According to Instituto de Pesquisa Econômica Aplicada (Ipea), a federal think-tank, the International Labour Organization and Serasa Experian consultants, Brazilian women:

  • Study more – 56.8% of 15 to 17-year-old girls were in school in 2008 (at the grades expected for their age), while only 44.4% of boys were studying. A similar proportion can be observed among young adults, according to Ipea : 15.7% of women and 11.8% men between 18 e 24 were in college two years ago.
  • Do most of the housework – Really, no surprise here. According to Ipea, women dedicate, in average, 23.9 weekly hours to cooking and cleaning their own houses, while men spend 9.7 hours on those chores.
  • A high percentage has bad jobs – In 2008, 42.1% of working women are paid either low or no salaries, or have informal jobs (no vacations, no job stability, no paid retirement). In contrast, only 26.2% of men work under those conditions. In fact, these numbers hide some good news. Things are getting a little better. In 1998, 48.3% of women and 31.2% of men had jobs this insecure. Continue reading Brazilian women status today

Brazil, 20 years from now

From the Chrystal Ball series:

The Brazilian Ministry of Science and Technology released today a study that outlines how the country and the planet will (probably) evolve in the next 20 years. Produced by the Centro de Gestão e Estudos Estratégicos, the document offers a time line based on several sources. It is meant to help government plan its future strategies.

Part of its content is easily predictable, considering recent tendencies. But there are some surprises.

Among its main forecasts:

Economy

  • In four years, Brazil will go back to its tradition of successive commercial balance deficits
  • Brazilian Gross Domestic Product will be 925 billion dollars in 2015 (which means, less than our present GDP, around 1.6 trillion dollars. It is not very clear how Goldman Sachs, the original source of this information, came up with this number)
  • Brazil, the brand, will increase its value. The demand for products associated to the country’s cultural diversity will grow

Keep reading

Life in Brazil costs an arm and a leg

A worker that earns the average Brazilian salary would need to work 40 minutes in São Paulo and 51 minutes in Rio to buy a Big Mac. In contrast, an average New Yorker would have to work mere 14 minutes to buy McDonald’s bestselling sandwich. The so-called Big Mac Index is only one of the instruments used by the Swiss bank UBS to illustrate the fluctuations of the purchasing power in several parts of the world.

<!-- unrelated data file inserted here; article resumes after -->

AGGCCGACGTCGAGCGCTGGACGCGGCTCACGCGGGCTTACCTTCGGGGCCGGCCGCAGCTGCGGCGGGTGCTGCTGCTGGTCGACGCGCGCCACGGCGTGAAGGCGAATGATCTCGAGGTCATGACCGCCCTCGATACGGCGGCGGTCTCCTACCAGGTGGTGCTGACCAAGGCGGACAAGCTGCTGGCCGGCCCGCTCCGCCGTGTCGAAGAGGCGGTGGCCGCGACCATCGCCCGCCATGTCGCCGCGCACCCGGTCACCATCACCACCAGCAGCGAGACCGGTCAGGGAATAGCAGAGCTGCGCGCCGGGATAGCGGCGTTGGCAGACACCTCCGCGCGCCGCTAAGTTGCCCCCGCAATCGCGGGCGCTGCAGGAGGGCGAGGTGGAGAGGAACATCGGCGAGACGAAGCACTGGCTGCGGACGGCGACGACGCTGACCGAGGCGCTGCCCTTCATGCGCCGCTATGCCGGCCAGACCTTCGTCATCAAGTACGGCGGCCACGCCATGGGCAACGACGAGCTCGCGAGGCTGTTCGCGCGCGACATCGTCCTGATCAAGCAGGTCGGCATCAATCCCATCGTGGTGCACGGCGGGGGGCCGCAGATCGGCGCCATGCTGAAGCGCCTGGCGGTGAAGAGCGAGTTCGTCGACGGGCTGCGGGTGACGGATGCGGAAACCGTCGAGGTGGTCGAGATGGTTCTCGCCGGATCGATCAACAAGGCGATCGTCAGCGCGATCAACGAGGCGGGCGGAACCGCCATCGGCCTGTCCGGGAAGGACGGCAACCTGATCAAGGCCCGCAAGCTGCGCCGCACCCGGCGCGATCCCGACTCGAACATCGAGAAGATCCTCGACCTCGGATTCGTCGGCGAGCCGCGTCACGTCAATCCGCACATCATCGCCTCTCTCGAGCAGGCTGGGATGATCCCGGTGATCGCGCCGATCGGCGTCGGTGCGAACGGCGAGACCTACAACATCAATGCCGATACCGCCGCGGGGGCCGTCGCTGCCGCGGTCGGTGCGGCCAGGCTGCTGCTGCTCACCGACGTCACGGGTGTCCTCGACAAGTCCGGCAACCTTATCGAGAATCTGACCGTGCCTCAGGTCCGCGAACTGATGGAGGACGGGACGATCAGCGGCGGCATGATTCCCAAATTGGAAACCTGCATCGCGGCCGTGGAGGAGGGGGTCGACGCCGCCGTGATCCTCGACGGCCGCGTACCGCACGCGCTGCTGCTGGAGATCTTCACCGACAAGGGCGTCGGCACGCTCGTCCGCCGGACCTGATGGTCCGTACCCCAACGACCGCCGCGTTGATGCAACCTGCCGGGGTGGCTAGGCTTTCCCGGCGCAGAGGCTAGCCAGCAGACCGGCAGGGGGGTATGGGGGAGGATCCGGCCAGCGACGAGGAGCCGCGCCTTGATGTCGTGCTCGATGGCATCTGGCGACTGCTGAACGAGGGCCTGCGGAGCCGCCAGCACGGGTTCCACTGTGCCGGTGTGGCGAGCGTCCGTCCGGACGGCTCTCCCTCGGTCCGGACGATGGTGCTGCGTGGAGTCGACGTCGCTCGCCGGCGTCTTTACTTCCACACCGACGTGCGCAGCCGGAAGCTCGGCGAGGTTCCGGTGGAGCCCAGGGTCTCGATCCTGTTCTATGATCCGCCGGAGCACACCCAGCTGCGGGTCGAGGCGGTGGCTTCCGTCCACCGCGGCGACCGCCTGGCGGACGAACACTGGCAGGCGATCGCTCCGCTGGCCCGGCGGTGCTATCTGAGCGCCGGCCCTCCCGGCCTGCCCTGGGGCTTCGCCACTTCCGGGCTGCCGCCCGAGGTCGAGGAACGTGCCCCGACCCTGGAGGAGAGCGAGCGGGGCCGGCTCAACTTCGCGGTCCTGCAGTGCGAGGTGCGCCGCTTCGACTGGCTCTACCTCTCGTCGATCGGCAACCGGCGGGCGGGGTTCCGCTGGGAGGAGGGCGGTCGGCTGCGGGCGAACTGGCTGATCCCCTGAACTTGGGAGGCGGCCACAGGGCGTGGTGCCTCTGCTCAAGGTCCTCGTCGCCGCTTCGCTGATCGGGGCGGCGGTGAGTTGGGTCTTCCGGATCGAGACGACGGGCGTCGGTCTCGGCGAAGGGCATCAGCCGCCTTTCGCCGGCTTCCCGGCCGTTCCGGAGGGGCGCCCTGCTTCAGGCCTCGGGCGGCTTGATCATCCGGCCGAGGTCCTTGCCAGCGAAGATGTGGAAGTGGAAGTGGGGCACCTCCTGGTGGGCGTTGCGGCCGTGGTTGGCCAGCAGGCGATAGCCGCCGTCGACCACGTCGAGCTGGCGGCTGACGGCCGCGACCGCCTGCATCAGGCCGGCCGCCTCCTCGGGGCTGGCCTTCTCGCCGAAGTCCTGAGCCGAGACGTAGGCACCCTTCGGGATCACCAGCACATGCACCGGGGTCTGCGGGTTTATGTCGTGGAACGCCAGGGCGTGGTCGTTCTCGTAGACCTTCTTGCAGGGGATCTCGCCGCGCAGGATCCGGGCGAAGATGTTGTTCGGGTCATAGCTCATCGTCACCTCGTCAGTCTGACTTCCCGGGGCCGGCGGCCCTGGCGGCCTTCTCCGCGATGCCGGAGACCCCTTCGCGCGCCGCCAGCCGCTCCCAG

São Paulo and Rio are, indeed, pricey cities. The disproportion is the same for other products. To buy 1 kilo of rice, for instance, you have to work 12 minutes in São Paulo, 15 in Rio and 8 in New York.
Still according to UBS – that systematically compares the cost of life in 73 cities – São Paulo got the 45th position and Rio the 48th in the last survey. This means they are more expensive than Prague, Bangkok, Beijing or Moscow. Naturally, there are fluctuations depending on the product or service you look at. Even if renting an apartment is expensive in Brazilian metropolis it cannot be compared to the exorbitant NY rentals. This explains why New York appears in the UBS study as the 6th most expensive metropolis.

Thomas Berner, an American economist that works for UBS on this study, says prices have been growing consistently in Rio and São Paulo in the last 10 years. The price of the products and service that the bank uses as a reference became aproximately135% more expensive in reais, the national currency, between 2000 and 2009. Berner was interviewed by G1, a website related to Globo, the main Brazilian news network. G1 chose the Honda Civic to illustrate this. The car costs around 15,000 dollars in the United States and 65,000 reais (35,000 dollars) in Brazil.

Once the average income didn’t grow proportionally, you have to work many more hours to keep buying the same. Consequence: the average paulistano may consume less than half what a New Yorker can purchase.

What is your experience? Do you find you find your purchasing power lower in Brazil?